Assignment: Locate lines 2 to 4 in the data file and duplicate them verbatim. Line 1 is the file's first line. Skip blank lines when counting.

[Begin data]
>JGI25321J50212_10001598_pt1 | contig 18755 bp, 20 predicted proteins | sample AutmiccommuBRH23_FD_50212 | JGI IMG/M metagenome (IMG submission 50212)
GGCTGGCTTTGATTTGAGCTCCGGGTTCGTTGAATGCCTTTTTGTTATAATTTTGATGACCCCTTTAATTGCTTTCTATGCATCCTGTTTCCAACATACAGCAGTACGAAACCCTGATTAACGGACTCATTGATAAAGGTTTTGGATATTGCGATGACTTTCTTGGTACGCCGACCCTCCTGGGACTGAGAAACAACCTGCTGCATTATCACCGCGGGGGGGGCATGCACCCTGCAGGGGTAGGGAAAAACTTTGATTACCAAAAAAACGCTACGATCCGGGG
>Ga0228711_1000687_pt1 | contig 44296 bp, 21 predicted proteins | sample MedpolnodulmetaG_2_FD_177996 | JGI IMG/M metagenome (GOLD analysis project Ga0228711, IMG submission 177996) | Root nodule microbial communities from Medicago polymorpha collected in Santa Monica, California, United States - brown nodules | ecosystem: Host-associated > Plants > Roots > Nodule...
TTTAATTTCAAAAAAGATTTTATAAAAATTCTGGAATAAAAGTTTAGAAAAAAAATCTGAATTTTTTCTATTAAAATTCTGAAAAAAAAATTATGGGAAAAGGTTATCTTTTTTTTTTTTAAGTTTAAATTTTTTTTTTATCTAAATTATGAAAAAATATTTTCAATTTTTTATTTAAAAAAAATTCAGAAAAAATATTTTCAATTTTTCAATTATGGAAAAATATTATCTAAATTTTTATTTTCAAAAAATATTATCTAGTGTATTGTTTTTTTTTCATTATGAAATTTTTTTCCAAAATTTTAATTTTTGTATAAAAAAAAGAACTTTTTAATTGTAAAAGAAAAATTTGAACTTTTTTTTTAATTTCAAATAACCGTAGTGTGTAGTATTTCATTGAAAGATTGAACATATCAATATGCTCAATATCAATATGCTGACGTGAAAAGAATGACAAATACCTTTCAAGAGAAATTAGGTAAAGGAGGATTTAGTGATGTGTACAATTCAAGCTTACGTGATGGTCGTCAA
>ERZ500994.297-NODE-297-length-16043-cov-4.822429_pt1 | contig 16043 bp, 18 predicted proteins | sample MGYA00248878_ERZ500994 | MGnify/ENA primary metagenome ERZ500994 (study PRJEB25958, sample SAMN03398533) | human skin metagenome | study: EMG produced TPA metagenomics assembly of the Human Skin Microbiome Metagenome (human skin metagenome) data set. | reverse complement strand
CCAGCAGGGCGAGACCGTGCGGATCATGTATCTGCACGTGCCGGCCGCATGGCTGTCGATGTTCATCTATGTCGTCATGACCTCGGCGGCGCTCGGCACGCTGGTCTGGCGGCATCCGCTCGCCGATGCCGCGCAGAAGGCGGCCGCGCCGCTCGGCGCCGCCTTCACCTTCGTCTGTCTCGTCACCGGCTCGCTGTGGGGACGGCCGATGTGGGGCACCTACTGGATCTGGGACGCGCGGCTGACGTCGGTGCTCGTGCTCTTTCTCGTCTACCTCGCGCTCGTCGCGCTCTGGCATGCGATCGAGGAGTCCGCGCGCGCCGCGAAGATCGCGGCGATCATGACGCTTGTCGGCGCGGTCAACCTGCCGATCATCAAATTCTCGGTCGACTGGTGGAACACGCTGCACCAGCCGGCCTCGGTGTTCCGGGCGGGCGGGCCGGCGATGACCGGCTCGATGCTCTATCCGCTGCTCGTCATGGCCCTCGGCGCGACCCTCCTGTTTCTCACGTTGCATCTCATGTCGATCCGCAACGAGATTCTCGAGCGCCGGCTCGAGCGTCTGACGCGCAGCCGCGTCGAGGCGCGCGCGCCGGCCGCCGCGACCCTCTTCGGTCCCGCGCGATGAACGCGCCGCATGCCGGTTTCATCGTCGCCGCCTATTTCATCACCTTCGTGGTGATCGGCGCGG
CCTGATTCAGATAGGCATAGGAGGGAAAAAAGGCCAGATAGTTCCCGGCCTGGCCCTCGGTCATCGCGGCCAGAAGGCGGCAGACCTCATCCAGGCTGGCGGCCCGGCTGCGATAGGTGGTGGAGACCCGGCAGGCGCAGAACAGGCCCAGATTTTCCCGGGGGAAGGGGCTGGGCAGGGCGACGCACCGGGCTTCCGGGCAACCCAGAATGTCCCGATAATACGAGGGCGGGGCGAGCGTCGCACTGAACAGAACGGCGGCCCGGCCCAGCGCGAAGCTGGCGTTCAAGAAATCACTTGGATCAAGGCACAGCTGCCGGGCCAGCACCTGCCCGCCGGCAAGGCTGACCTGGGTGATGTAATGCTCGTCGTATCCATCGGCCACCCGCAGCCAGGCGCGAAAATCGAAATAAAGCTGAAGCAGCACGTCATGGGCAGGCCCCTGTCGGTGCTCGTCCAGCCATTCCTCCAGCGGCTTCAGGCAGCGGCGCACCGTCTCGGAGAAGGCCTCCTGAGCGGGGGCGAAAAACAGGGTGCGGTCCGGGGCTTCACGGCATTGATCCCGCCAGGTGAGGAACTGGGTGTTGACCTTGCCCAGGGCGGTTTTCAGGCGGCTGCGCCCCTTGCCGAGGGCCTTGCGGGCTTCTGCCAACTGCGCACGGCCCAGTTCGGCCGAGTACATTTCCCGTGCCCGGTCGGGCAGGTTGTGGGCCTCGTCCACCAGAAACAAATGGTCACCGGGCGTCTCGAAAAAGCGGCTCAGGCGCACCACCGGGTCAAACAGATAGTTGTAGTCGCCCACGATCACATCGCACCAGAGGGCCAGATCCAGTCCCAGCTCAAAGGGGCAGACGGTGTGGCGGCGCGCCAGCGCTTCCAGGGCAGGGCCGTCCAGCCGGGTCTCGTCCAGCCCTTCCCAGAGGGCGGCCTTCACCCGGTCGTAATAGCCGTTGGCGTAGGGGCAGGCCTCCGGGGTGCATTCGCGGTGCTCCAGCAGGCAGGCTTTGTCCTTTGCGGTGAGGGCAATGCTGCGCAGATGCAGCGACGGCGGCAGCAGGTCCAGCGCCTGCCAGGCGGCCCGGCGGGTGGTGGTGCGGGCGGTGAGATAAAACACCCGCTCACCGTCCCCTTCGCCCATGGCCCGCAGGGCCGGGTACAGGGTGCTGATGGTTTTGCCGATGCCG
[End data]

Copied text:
GGCTGGCTTTGATTTGAGCTCCGGGTTCGTTGAATGCCTTTTTGTTATAATTTTGATGACCCCTTTAATTGCTTTCTATGCATCCTGTTTCCAACATACAGCAGTACGAAACCCTGATTAACGGACTCATTGATAAAGGTTTTGGATATTGCGATGACTTTCTTGGTACGCCGACCCTCCTGGGACTGAGAAACAACCTGCTGCATTATCACCGCGGGGGGGGCATGCACCCTGCAGGGGTAGGGAAAAACTTTGATTACCAAAAAAACGCTACGATCCGGGG
>Ga0228711_1000687_pt1 | contig 44296 bp, 21 predicted proteins | sample MedpolnodulmetaG_2_FD_177996 | JGI IMG/M metagenome (GOLD analysis project Ga0228711, IMG submission 177996) | Root nodule microbial communities from Medicago polymorpha collected in Santa Monica, California, United States - brown nodules | ecosystem: Host-associated > Plants > Roots > Nodule...
TTTAATTTCAAAAAAGATTTTATAAAAATTCTGGAATAAAAGTTTAGAAAAAAAATCTGAATTTTTTCTATTAAAATTCTGAAAAAAAAATTATGGGAAAAGGTTATCTTTTTTTTTTTTAAGTTTAAATTTTTTTTTTATCTAAATTATGAAAAAATATTTTCAATTTTTTATTTAAAAAAAATTCAGAAAAAATATTTTCAATTTTTCAATTATGGAAAAATATTATCTAAATTTTTATTTTCAAAAAATATTATCTAGTGTATTGTTTTTTTTTCATTATGAAATTTTTTTCCAAAATTTTAATTTTTGTATAAAAAAAAGAACTTTTTAATTGTAAAAGAAAAATTTGAACTTTTTTTTTAATTTCAAATAACCGTAGTGTGTAGTATTTCATTGAAAGATTGAACATATCAATATGCTCAATATCAATATGCTGACGTGAAAAGAATGACAAATACCTTTCAAGAGAAATTAGGTAAAGGAGGATTTAGTGATGTGTACAATTCAAGCTTACGTGATGGTCGTCAA